1. Skip to navigation
  2. Skip to content
  3. Skip to sidebar
The National College Magazine
Current Issue
Select Previous Issues
Summer 2010
U Magazine
Spring 2010
U Magazine
Winter 2009
U Magazine
Fall 2009
U Magazine
Spring 2009
U Magazine
20th Anniversary Issue
U Magazine
Summer 2008
U Magazine
Spring 2008
U Magazine
Winter 2007
U Magazine
Fall 2007
U Magazine
Summer 2007
U Magazine
Spring 2007
U Magazine
Winter 2006
U Magazine
Fall 2006
U Magazine
Summer 2006
U Magazine
Spring 2006
U Magazine
Winter 2005
U Magazine
Fall 2005
U Magazine
Summer 2005
U Magazine
Spring 2005
U Magazine
Winter 2004
U Magazine
Fall 2004
U Magazine
Spring 2004
U Magazine
Winter 2003
Fall 2003
Spring 2003

U.Mag's Top 25 Articles
From wacky college stories to celebrity interviews, these are our favorite U. articles of all time.
Binge Drinking: A College National Pastime?
Body Image: Taken Too Seriously?
Crime on Campuses
Campus Clips
Admissions Without SAT
Is Your School Cool?
Master's Degree: Worth It?
Tech Talk
Student CEO's
Digital Plagiarism
Turn Off Your Cell Phone!
Online Exclusives
Backpack Europe
Find advice before you go.
1-800 Database
Full of dial-up help.
Arts & Entertainment
NC-17: It Ain't Right!
Dr. Drew On the Web
Dixie Chicks Set To Fly
Cooking w/ Chef Rossi
One Pot Suppers
Pasta Bada-Bing!
Cocktail Hour Munchies
Health & Nutrition
Brain Food for Finals
Abstinence on Campus
Suicide Gene?
U. Archives
Find a College or University
Get Help Writing Your Admissions Essay
Financial Aid
Find a Scholarship

View All Arts & Entertainment Articles

Print this article

Dixie Chicks site set to 'Fly'
By Sara Lyle

Dixie Chicks

- Neither Garth Brooks nor Chris Gaines to go on Web Despite extensively marketing his upcoming album and movie, country music čber-star Garth Brooks still lays low online.

- Dixie Chicks
- Lilith Fair
- Bill Young Productions

Most country music fans have heard the Dixie Chicks second album, "Fly," is landing in stores today. Some may know the bottle blondes are wrapping up their Lilith Fair tour, too.

But the launch of "The Official Dixie Chicks Website" will make today a true Triple Crowner for the trio.

"They figured since the album was going out on Aug. 31, and the tour was ending, why not start the Web site and make it a big day," says their publicist Maura Mooney.

www.dixiechicks.com is the latest venture for the threesome whose mystique mixes everything from banjos to boas. Their debut album, "Wide Open Spaces," has sold six million copies so far and was named one of Rolling Stone magazine's essential records of 1998.

"The girls plan to take some time off (after the tour), and the Web site will be a way for them to stay connected to their fans," Mooney says.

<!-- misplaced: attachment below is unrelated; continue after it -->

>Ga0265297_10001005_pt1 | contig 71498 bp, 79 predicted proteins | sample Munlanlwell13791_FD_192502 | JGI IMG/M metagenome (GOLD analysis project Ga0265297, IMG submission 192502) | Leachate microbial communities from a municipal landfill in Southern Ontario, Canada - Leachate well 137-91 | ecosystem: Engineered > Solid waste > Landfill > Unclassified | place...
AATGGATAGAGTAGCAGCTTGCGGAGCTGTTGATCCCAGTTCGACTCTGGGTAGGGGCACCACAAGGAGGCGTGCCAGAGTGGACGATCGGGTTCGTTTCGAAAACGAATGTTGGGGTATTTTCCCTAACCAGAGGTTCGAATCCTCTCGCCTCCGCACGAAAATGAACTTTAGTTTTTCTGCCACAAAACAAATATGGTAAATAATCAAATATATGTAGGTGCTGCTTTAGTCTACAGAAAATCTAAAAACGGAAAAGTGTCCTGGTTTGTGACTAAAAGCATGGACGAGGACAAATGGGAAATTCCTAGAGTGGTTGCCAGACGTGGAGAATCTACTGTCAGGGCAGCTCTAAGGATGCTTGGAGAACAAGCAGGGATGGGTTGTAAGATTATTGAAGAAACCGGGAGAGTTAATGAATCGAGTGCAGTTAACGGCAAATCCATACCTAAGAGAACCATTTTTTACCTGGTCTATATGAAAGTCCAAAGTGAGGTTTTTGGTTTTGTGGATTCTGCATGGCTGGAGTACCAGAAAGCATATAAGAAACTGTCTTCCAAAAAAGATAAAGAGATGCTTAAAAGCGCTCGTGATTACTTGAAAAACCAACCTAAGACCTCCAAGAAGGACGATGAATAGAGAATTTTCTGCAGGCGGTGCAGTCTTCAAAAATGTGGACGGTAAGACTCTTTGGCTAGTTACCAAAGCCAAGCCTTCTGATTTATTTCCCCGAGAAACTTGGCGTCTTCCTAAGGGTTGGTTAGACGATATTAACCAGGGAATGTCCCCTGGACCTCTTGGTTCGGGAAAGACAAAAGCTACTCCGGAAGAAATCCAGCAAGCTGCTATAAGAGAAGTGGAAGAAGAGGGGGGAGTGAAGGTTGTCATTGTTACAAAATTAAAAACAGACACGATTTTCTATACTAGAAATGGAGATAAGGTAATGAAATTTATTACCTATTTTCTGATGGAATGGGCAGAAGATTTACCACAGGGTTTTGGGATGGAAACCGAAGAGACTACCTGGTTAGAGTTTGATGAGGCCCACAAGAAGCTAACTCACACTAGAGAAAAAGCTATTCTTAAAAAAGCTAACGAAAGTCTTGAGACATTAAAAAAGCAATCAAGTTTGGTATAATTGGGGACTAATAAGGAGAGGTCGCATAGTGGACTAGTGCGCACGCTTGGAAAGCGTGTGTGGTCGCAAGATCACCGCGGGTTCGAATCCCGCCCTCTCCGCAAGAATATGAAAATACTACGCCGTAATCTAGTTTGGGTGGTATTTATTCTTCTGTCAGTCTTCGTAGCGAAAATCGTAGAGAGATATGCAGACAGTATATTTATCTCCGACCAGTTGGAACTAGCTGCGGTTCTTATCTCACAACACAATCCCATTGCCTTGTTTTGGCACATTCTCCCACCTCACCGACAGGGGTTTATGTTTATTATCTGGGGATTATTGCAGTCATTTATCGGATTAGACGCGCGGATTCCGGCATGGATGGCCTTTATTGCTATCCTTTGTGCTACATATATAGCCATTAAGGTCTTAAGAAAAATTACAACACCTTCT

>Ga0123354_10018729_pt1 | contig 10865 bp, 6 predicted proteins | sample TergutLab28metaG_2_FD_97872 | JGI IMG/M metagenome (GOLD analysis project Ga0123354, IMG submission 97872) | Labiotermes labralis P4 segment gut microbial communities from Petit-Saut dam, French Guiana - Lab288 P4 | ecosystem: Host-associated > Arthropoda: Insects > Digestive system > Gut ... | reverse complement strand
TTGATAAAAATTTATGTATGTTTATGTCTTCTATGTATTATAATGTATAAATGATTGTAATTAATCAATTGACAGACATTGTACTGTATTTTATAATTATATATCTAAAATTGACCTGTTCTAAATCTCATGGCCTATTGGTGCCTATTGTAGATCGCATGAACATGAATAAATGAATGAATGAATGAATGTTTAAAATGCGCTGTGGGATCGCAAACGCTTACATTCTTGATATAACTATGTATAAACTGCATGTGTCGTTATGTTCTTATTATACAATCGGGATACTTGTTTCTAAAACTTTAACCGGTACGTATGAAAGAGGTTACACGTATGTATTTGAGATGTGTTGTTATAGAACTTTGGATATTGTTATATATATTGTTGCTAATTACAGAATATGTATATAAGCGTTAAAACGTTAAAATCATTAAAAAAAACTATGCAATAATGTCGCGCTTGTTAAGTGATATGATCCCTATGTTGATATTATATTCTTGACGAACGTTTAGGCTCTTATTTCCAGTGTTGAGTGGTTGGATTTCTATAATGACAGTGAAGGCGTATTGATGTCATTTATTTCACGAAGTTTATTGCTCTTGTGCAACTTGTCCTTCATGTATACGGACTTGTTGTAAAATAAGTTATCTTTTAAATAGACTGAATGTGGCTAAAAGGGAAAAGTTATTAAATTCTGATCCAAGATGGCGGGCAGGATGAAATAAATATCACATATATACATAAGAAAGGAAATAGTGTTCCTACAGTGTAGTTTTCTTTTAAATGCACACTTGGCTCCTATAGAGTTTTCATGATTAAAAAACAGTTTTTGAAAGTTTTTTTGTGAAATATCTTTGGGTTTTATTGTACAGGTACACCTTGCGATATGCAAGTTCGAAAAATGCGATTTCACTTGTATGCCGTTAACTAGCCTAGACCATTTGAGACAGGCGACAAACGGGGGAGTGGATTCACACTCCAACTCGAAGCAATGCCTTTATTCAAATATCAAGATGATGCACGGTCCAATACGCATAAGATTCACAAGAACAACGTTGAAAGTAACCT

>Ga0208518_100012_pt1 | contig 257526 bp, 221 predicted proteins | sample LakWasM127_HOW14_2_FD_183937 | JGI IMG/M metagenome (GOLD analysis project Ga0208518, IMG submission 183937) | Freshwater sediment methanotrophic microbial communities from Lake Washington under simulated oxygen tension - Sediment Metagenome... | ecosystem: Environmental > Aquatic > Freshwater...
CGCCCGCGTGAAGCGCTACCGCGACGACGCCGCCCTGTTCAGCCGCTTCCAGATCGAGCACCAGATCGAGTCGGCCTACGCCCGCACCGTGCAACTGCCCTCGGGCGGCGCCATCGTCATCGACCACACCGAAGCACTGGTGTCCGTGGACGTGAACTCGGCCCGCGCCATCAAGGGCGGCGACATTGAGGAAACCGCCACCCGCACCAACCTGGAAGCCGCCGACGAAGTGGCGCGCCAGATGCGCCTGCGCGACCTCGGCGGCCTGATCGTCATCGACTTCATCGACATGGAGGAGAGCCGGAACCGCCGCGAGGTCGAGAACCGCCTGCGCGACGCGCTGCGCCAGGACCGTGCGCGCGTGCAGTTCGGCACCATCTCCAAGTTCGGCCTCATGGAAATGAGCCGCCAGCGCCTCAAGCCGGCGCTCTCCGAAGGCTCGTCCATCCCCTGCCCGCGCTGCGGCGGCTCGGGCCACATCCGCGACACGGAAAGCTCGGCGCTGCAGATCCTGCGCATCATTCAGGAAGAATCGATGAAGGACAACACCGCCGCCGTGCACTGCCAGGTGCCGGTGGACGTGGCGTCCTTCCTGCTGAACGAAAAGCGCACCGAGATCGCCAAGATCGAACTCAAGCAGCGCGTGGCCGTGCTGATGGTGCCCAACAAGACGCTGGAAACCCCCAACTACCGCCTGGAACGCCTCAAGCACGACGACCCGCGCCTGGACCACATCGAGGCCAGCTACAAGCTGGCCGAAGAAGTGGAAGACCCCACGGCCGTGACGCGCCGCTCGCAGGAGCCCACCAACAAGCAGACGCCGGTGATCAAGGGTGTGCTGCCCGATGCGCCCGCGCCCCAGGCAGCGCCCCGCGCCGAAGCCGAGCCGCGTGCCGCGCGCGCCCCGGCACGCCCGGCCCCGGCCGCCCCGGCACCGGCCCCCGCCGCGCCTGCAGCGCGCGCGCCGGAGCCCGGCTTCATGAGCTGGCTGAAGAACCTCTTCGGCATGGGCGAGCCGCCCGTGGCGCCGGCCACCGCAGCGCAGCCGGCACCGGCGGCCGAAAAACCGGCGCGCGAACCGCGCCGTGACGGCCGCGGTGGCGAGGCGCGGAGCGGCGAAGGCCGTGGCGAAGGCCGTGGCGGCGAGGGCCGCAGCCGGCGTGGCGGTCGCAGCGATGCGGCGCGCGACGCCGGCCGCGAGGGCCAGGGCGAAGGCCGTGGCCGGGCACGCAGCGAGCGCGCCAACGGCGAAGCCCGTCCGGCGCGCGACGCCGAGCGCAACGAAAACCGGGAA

The Chicks hit a nerve last year with many unlikely fans as their raucous brand of twang took more than Nashville's Music Row by storm.

They became the first country group to travel with Sarah McLachlan's all-girls tour and the only artists in the Country Music Award's history to be nominated "Entertainers of the Year" off a first album.

Recently, America Online even featured a chat about whether the Chicks were country or rock musicians.

"As far as marketing goes, they are a country band, and they are going to stay true to their country roots," their publicist affirms.

The Chicks' new Web site not only will link them to their fan base, it may even connect them to chats like AOL's, says site designer Sid Farbstein.

"I can't speak for them, but it could be feasible that one of the girls might pop into a chat room," Farbstein says. "I'm not saying it will happen, but it could."

Farbstein, who is director of new media at Bill Young Productions, also created George Strait's page, which is "one of the busiest sites in country music," he says.

The Web-savvy director first became acquainted with the Chicks while capturing online footage of Strait's cross-country concert. For eight weeks, the trio opened for the show.

The Chicks were impressed with Bill Young's 15-year background in music marketing, Farbstein says, and he was taken with their energy and personality.

"We're trying to capture that essence in a digital form on the Internet," he explains.

To accomplish the task, Farbstein's team collaborated with the band and then spent about 90 days building the site. The finished product will feature not just chats and regular Chicks updates, but samples of songs from "Fly" and ways for fans to vote for favorite tunes, too.

"I'm sure we'll be working up until the last minute," Farbstein says. "It's going to be a lot of fun -- just like the girls."


View All Arts & Entertainment Articles

Print this article